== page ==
I've been thinking about this a bit more over the past couple days and I think we can break most of the improvements proposed in this thread into one of the following categories:
More detailed educational content in errors. For example, an extra paragraph explaining why a protocol type cannot be used as a generic constraint
More detailed annotations of a user's code when they encounter an error. Instead of producing an error and collection of notes, produce a unified code snippet with more detailed annotations pointing out the problem.
A better way of discussing/documenting diagnostics on external platforms. This is the issue naming diagnostics tries to solve.
What I originally pitched was a combination of 1 and 3 which would make it harder to achieve 2 in the long run. While I think 2 is going to be the hardest item to accomplish, I think it's pretty clear at this point we shouldn't just give up on making improvements in this area. If we build 1 & 2, 3 becomes less important because it's no longer a necessary part of the compiler tooling. However, it's still potentially useful for indexing educational content if we host it on the web, and for use by external tooling/q&a/platforms.
I'd like to propose a new "roadmap" which should hopefully allow us to tackle all of these issues incrementally:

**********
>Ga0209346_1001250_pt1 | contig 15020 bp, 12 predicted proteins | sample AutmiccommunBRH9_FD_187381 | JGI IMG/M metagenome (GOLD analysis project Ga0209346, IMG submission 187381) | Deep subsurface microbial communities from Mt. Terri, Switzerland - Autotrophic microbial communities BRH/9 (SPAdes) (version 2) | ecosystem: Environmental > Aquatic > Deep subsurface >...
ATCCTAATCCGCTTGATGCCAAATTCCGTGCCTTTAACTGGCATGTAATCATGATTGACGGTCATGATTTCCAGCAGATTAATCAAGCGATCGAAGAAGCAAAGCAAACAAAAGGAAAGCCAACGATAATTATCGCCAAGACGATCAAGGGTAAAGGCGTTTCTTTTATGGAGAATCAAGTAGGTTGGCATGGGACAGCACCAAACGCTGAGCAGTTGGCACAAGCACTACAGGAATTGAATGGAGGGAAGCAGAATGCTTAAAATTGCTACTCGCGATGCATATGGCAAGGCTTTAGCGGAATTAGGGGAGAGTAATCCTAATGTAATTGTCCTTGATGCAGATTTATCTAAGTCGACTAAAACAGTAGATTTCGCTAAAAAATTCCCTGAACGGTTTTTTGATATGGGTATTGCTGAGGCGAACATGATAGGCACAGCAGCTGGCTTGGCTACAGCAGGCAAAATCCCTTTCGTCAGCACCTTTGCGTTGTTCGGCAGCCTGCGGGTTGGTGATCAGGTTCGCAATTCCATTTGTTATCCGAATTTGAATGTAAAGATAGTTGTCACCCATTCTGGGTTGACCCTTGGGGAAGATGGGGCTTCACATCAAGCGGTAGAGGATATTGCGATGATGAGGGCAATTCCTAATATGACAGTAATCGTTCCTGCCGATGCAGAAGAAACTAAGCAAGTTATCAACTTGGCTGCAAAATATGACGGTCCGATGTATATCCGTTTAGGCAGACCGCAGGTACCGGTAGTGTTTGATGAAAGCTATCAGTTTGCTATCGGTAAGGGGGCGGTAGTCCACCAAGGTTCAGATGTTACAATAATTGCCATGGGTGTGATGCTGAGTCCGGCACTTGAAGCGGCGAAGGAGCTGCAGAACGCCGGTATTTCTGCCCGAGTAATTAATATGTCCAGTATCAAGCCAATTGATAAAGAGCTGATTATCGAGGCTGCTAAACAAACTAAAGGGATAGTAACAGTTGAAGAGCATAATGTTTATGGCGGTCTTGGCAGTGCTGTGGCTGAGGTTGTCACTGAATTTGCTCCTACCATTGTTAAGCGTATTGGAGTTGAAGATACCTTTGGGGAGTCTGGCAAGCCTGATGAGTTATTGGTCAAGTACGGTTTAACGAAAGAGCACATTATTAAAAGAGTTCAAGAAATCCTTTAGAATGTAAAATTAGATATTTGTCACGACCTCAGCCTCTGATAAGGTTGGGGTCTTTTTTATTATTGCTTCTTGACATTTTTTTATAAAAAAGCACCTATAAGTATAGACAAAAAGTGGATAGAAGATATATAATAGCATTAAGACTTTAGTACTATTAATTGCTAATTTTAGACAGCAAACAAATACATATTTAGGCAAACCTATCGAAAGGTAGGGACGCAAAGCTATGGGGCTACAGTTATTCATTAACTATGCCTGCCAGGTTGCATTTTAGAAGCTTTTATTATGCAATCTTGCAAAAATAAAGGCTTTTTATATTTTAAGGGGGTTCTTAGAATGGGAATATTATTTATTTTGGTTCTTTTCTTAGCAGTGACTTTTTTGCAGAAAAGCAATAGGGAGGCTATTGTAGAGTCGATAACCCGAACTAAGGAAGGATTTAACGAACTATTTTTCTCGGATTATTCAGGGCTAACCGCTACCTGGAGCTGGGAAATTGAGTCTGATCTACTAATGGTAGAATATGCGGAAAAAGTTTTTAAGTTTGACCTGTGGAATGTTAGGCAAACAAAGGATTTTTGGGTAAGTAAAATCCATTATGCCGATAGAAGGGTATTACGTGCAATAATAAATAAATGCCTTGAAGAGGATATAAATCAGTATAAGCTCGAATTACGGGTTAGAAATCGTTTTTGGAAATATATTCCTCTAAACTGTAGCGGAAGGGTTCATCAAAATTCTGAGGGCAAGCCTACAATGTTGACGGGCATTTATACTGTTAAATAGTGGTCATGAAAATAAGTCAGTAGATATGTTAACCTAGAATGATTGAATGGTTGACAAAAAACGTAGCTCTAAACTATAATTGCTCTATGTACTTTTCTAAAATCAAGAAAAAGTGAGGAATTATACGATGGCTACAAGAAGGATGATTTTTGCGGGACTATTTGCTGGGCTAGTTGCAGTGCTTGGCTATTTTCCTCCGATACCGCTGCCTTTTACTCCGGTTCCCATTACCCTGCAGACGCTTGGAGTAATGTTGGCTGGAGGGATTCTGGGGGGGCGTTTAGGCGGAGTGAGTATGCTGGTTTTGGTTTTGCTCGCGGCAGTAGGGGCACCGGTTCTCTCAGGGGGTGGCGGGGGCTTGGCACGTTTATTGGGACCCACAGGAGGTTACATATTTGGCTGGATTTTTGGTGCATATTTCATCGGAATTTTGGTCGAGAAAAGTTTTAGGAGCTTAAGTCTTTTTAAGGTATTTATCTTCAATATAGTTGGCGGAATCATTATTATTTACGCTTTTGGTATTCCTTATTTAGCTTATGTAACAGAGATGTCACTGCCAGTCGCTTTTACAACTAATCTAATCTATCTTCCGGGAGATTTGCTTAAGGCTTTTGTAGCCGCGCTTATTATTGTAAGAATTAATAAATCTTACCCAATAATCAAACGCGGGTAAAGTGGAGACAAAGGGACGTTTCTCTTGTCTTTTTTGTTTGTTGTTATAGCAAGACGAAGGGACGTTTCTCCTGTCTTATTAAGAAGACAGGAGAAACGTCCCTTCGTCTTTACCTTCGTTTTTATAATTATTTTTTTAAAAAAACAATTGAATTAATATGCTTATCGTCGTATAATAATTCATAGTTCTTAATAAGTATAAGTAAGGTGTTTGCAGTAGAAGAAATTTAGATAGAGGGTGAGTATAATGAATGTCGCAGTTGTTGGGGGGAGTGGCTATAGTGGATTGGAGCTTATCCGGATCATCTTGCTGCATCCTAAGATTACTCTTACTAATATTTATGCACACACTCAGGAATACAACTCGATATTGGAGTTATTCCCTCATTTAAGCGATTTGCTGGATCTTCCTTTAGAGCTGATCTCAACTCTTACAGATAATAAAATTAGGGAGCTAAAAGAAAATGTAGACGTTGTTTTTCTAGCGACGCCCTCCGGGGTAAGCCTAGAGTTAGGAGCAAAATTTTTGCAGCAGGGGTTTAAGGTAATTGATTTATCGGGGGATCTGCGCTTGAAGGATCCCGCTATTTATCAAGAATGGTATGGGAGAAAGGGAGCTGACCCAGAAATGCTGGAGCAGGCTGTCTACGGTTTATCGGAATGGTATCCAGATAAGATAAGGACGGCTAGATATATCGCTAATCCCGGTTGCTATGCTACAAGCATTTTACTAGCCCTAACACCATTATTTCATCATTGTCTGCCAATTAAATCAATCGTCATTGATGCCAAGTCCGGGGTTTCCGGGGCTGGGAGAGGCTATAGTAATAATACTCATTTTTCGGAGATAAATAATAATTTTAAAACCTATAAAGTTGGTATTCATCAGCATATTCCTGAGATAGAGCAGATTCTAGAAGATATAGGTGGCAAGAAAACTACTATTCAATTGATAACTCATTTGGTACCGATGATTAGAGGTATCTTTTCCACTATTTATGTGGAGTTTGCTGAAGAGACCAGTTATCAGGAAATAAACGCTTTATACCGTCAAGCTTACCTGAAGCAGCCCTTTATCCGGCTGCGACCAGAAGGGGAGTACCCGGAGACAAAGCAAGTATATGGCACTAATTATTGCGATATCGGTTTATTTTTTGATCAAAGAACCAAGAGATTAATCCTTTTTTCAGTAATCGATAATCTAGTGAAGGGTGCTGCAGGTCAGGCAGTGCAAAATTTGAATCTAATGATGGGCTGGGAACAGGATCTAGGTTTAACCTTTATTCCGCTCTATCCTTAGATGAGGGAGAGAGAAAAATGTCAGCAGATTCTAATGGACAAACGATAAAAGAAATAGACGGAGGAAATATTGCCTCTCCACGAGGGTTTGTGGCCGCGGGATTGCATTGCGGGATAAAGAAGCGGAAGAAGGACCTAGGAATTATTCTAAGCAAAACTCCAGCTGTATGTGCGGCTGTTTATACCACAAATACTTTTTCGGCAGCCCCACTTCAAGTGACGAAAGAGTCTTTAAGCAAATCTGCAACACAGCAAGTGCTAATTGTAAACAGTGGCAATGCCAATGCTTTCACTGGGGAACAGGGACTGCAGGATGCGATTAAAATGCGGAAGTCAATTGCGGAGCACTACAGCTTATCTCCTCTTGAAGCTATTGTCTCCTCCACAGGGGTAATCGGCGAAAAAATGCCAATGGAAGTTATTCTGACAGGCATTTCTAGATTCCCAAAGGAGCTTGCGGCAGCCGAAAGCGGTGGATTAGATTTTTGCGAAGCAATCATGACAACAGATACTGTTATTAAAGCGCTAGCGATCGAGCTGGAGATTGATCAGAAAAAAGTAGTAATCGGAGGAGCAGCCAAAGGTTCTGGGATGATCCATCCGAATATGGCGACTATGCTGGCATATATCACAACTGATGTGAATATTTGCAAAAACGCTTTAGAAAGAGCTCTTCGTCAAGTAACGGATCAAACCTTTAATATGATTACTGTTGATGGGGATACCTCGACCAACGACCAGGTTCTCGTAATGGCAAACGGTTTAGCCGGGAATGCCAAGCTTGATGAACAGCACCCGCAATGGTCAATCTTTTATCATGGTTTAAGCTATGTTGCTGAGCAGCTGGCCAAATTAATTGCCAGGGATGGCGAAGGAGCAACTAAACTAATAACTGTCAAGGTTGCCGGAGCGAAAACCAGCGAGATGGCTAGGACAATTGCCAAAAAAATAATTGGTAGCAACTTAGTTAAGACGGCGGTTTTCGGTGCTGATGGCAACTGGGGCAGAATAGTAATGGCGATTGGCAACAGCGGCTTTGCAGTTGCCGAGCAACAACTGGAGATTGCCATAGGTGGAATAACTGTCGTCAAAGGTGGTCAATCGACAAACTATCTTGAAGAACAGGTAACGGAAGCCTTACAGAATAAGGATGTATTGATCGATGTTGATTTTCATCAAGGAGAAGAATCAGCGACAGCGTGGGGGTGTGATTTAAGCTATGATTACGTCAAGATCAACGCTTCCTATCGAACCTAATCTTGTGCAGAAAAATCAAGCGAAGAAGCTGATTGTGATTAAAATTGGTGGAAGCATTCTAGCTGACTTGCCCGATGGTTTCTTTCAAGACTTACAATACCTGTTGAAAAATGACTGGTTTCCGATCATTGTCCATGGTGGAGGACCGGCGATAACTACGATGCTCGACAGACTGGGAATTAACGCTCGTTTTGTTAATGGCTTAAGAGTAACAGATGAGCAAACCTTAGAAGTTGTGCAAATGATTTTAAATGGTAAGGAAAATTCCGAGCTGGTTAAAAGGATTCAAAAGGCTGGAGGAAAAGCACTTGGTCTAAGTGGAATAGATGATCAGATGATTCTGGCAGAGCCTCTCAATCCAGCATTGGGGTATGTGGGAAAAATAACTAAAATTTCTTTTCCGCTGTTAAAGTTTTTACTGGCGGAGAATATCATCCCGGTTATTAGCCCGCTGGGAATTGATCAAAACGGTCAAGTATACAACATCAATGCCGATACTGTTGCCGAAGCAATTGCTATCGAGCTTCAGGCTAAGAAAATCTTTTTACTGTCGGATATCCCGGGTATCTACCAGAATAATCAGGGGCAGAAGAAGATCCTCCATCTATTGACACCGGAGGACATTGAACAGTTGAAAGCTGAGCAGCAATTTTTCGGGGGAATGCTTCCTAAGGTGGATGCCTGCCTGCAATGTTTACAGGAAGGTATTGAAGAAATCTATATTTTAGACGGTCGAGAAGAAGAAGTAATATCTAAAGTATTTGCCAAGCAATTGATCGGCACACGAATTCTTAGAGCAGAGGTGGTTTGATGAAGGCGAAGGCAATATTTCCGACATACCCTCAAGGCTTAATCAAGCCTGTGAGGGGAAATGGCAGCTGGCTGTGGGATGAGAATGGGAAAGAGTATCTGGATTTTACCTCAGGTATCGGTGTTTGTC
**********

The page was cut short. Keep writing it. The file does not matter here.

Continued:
Introduce a new compiler flag,
-enable-descriptive-diagnostics. This will gate all of the features described below, and can remain a private frontend option until enough has been accomplished to officially ship the improvements.
If the flag is passed, the compiler will produce a "descriptive" annotated code snippet rather than an error and list of notes. This will follow the approach @xedin describes above. If a particular diagnostic hasn't been migrated yet, fallback to the current system.
If the flag is passed, also check to see whether the diagnostic has educational documentation associated with it. If so, print this before/after the message. By separating educational content which isn't specific to the context from annotations, we can make it easier to make incremental improvements to a diagnostic because this content could be worked on by contributors who are less comfortable writing C++. By putting this behind a flag, we can also expose it in the terminal, through SourceKit, etc. without requiring a
swift-explain lookup step.
(Maybe) Introduce public diagnostic names. Even if they're not necessary to interact with the compiler, they might still be useful for looking things up on Google/StackOverflow. They could also be used to index the educational content if we wanted to host it on Swift.org. The question here is, would they be worth the additional maintenance burden they create?
Apologies for the long post, I'd be interested in hearing everyone's thoughts on this! Once some of the details are sorted out, I plan on submitting a PR to add the
-enable-descriptive-diagnostics flag and another to submit a formalized roadmap document. I expect actually accomplishing everything listed above will be a very long-term effort, but a lot of these improvements are interconnected and I think it makes sense to properly establish the long-term vision.